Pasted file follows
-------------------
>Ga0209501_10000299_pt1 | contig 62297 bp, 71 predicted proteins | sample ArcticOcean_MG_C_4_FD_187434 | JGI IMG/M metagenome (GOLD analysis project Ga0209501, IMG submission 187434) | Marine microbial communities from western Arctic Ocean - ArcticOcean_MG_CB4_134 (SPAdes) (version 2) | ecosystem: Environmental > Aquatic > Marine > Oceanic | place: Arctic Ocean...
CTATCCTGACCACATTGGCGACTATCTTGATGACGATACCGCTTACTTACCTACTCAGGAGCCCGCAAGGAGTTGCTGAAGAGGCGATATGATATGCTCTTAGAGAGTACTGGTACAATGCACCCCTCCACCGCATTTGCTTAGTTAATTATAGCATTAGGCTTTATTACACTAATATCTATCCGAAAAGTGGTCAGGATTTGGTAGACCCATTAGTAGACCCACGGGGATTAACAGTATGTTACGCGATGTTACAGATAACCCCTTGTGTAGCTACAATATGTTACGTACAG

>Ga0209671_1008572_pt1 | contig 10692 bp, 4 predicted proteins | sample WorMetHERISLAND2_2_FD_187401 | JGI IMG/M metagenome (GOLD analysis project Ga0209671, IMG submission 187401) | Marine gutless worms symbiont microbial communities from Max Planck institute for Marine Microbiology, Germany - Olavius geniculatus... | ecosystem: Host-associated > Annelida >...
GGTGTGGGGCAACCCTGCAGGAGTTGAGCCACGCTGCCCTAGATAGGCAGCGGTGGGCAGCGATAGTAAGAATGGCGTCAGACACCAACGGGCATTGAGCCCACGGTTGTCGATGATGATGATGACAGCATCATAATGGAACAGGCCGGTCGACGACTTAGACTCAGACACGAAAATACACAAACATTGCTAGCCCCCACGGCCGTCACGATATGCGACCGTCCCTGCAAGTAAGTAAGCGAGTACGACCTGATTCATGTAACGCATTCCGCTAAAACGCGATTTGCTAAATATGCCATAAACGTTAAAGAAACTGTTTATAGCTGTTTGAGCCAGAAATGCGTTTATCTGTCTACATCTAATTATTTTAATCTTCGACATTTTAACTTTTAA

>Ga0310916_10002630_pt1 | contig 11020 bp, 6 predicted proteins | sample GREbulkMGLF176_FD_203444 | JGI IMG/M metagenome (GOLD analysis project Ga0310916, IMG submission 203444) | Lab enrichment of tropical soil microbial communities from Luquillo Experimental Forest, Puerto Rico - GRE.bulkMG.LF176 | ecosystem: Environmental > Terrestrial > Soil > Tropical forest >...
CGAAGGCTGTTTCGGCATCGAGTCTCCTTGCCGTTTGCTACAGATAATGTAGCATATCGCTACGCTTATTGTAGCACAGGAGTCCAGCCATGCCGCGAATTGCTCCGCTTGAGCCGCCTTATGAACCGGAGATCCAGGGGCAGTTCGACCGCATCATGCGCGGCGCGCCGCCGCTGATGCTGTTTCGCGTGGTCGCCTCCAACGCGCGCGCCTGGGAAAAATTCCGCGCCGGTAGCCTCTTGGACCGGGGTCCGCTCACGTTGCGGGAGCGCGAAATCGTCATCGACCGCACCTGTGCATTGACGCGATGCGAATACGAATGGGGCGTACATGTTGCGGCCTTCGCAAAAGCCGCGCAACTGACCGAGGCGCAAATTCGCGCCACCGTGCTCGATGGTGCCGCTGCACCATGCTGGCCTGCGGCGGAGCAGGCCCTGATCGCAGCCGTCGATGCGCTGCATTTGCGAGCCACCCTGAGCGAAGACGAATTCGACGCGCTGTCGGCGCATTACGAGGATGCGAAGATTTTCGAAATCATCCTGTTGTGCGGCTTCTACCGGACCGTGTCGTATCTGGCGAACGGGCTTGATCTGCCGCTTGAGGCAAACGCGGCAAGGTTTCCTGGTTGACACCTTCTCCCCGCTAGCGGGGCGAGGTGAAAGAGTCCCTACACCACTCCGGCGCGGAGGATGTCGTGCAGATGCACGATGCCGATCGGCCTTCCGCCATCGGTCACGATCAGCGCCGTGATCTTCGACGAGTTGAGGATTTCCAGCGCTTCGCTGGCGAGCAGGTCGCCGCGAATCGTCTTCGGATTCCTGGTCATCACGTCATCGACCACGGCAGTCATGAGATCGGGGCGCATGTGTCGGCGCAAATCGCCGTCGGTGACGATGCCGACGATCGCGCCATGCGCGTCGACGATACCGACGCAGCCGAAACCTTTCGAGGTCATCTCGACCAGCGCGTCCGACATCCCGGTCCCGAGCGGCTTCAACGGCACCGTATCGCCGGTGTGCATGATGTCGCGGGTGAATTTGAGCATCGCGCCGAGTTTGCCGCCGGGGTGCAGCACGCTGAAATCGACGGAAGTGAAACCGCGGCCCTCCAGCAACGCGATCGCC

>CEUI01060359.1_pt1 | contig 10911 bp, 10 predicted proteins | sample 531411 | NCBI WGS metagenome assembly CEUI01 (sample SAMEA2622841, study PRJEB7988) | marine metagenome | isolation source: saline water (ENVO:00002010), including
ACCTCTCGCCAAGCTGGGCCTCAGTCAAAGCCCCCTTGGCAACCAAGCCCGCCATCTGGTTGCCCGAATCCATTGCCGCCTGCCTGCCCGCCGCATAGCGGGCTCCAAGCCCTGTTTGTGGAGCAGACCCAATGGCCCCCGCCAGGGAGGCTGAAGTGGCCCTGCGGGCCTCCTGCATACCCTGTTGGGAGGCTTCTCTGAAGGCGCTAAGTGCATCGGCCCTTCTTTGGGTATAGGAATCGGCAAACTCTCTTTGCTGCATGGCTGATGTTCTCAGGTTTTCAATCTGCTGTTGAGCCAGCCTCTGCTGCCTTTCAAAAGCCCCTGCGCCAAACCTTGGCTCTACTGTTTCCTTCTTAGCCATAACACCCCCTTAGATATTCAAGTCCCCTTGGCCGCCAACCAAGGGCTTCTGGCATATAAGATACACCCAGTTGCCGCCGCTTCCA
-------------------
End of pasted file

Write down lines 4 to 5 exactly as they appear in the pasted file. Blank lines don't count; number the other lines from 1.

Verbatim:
GGTGTGGGGCAACCCTGCAGGAGTTGAGCCACGCTGCCCTAGATAGGCAGCGGTGGGCAGCGATAGTAAGAATGGCGTCAGACACCAACGGGCATTGAGCCCACGGTTGTCGATGATGATGATGACAGCATCATAATGGAACAGGCCGGTCGACGACTTAGACTCAGACACGAAAATACACAAACATTGCTAGCCCCCACGGCCGTCACGATATGCGACCGTCCCTGCAAGTAAGTAAGCGAGTACGACCTGATTCATGTAACGCATTCCGCTAAAACGCGATTTGCTAAATATGCCATAAACGTTAAAGAAACTGTTTATAGCTGTTTGAGCCAGAAATGCGTTTATCTGTCTACATCTAATTATTTTAATCTTCGACATTTTAACTTTTAA

>Ga0310916_10002630_pt1 | contig 11020 bp, 6 predicted proteins | sample GREbulkMGLF176_FD_203444 | JGI IMG/M metagenome (GOLD analysis project Ga0310916, IMG submission 203444) | Lab enrichment of tropical soil microbial communities from Luquillo Experimental Forest, Puerto Rico - GRE.bulkMG.LF176 | ecosystem: Environmental > Terrestrial > Soil > Tropical forest >...